In fact, one could make the argument that deodorants, by reducing the human scent, may reduce the attraction of bears to a campsite. This could be the case if one of the primary attractants is human scent being presented to a food-conditioned bear. The premise here is that unnatural foods in a bear's world will almost always be co-existing with human scent, and so the conditioning will lead to investigation of that known associative factor--human scent--when presented. Thus, reduction of human scent might actually work to reduce bear attraction, especially from the potentially more problematic bears, those already conditioned to unnatural food sources.

Another factor to keep in mind is that since inappropriate food storage is a key factor in bear attraction, encouraging storage of deodorants and similar with food could inadvertently lead to a positive association with food, and thus the situation in which said scent is indeed an attractor to (at least some) food-conditioned bears. At the same time, if bears investigate deodorant smells and find no food, it could become either a neutral or negative stimulus.

Upon reviewing the materials which you provided, I found no data or evidence-based claims that deodorants, toothpastes, etc. should best be stored securely with foods, and only marginal reference to the topic at all.

Having said all this, I'm still in the same position in which I started--without significant evidence that storing deodorarnts and similar items with foods helps deter unwanted bear-human interactions. This is a good place to note that I don't know of evidence to the contrary, either. In the interest of trying to make the best possible recommendations to persons entering bear habitat, it seems reasonable to continue to recommend that all such items be securely stored in bear-proof containers well away from the primary campsite.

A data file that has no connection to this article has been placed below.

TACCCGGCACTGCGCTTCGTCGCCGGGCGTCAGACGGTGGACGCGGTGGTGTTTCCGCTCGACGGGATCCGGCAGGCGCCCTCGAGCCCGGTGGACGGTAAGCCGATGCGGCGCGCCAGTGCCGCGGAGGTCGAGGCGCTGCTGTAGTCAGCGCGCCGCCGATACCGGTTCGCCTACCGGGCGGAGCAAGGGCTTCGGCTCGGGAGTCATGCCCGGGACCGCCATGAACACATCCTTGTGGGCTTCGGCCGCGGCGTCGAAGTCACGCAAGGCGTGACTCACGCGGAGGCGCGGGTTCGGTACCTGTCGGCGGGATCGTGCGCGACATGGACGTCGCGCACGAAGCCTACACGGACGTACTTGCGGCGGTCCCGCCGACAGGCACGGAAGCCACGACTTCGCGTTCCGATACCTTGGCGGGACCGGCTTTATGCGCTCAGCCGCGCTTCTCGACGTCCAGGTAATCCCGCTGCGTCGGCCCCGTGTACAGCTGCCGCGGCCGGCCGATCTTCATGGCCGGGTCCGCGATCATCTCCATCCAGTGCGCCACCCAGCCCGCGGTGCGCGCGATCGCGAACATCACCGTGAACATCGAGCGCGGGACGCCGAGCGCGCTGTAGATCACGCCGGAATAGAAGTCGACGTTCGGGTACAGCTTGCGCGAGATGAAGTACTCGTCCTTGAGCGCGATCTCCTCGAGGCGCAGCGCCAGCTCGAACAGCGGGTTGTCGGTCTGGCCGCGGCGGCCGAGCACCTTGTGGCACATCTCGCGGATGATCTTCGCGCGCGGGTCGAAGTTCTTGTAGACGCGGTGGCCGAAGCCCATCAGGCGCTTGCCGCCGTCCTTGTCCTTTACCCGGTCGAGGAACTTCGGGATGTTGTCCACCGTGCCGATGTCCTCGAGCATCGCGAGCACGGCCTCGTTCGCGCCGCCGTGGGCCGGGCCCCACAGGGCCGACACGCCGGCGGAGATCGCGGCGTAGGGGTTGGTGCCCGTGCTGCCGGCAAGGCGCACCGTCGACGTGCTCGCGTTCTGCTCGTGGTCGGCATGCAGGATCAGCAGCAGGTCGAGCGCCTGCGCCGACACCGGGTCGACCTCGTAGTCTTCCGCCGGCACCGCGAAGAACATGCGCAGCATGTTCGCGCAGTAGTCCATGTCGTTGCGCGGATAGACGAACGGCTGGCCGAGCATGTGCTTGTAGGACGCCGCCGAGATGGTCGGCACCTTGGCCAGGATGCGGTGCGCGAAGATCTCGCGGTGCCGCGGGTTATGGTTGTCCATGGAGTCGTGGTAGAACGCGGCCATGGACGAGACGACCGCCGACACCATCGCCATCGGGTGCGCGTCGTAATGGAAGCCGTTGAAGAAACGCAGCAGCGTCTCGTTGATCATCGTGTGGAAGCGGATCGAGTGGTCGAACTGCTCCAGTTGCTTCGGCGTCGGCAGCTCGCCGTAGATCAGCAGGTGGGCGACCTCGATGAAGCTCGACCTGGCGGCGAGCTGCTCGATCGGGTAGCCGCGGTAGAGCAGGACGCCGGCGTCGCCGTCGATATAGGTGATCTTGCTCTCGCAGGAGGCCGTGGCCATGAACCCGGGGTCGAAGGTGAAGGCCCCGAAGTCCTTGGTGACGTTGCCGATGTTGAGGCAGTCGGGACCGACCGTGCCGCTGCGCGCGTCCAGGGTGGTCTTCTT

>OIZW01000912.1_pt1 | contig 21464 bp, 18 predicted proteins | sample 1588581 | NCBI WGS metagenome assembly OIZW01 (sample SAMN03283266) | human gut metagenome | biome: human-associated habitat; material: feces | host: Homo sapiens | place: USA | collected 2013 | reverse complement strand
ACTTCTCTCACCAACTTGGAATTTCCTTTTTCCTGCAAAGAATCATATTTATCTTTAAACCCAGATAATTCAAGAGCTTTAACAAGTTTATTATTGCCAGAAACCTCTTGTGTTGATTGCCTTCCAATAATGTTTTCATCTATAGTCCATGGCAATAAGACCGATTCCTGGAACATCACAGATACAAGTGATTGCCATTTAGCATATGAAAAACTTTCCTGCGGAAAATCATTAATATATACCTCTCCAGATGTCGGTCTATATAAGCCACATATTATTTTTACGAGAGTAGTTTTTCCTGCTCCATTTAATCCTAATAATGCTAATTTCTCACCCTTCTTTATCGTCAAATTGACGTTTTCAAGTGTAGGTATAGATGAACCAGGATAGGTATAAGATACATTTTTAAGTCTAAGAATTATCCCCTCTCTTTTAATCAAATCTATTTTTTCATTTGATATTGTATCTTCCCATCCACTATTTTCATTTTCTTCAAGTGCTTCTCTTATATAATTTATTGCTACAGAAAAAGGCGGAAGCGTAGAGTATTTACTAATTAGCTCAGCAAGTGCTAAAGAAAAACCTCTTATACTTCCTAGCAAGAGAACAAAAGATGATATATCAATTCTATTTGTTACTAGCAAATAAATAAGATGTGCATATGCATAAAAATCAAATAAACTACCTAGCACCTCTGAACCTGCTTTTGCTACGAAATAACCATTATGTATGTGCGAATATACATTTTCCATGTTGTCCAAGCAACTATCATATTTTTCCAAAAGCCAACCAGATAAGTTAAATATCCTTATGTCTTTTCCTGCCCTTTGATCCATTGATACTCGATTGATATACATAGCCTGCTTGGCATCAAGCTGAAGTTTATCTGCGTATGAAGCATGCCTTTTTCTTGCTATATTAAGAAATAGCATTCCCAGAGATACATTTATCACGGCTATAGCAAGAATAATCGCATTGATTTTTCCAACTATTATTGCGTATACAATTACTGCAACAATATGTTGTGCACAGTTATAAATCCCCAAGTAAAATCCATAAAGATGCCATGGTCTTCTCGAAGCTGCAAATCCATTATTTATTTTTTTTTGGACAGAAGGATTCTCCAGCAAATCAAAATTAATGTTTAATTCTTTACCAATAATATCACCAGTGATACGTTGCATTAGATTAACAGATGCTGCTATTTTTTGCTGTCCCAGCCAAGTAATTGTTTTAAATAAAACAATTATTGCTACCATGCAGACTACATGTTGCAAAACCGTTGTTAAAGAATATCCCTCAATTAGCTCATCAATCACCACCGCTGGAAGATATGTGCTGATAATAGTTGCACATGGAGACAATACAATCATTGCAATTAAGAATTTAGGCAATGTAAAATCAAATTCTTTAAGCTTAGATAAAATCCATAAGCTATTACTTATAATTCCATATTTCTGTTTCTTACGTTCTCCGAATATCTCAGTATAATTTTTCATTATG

I note WISam's practice, appreciate the input, and am willing to wonder aloud if that might not actually be the best practice available, although I'm not at all sure that "unscented" truly is, especially where a bear is concerned. Another round of discussion, perhaps.

1:56 p.m. on March 29, 2009 (EDT)
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Hi perry,

I do understand the point you are making, and have given it some thought over the past few days, did a little reading and asked some questions.

I think that the bears curiosity comes into play here maybe.

I'm going to contradict my earlier post a bit after having talked to a wildlife management official this week. Part of the concern seems to be the bears curiosity, not just it's search for food. The bears sometimes are drawn in by the learned behavior of getting to check out human made objects, especially those with scent. This behavior puts humans and bears in close proximity to one another, which isn't good for the bears. So maybe that's part of the reasoning behind putting all smeallables in your bear bag or canister. I guess anything which lures them into your camp for any reason is a concern in regard to the bears becoming conditioned to this behavior which is never good for the bear. There is of course no way to sterilize your camp and make it 100% odor or attractant free, I think the best thing to do is to follow the established guidelines for each area that have been put in place by knowledgeable people.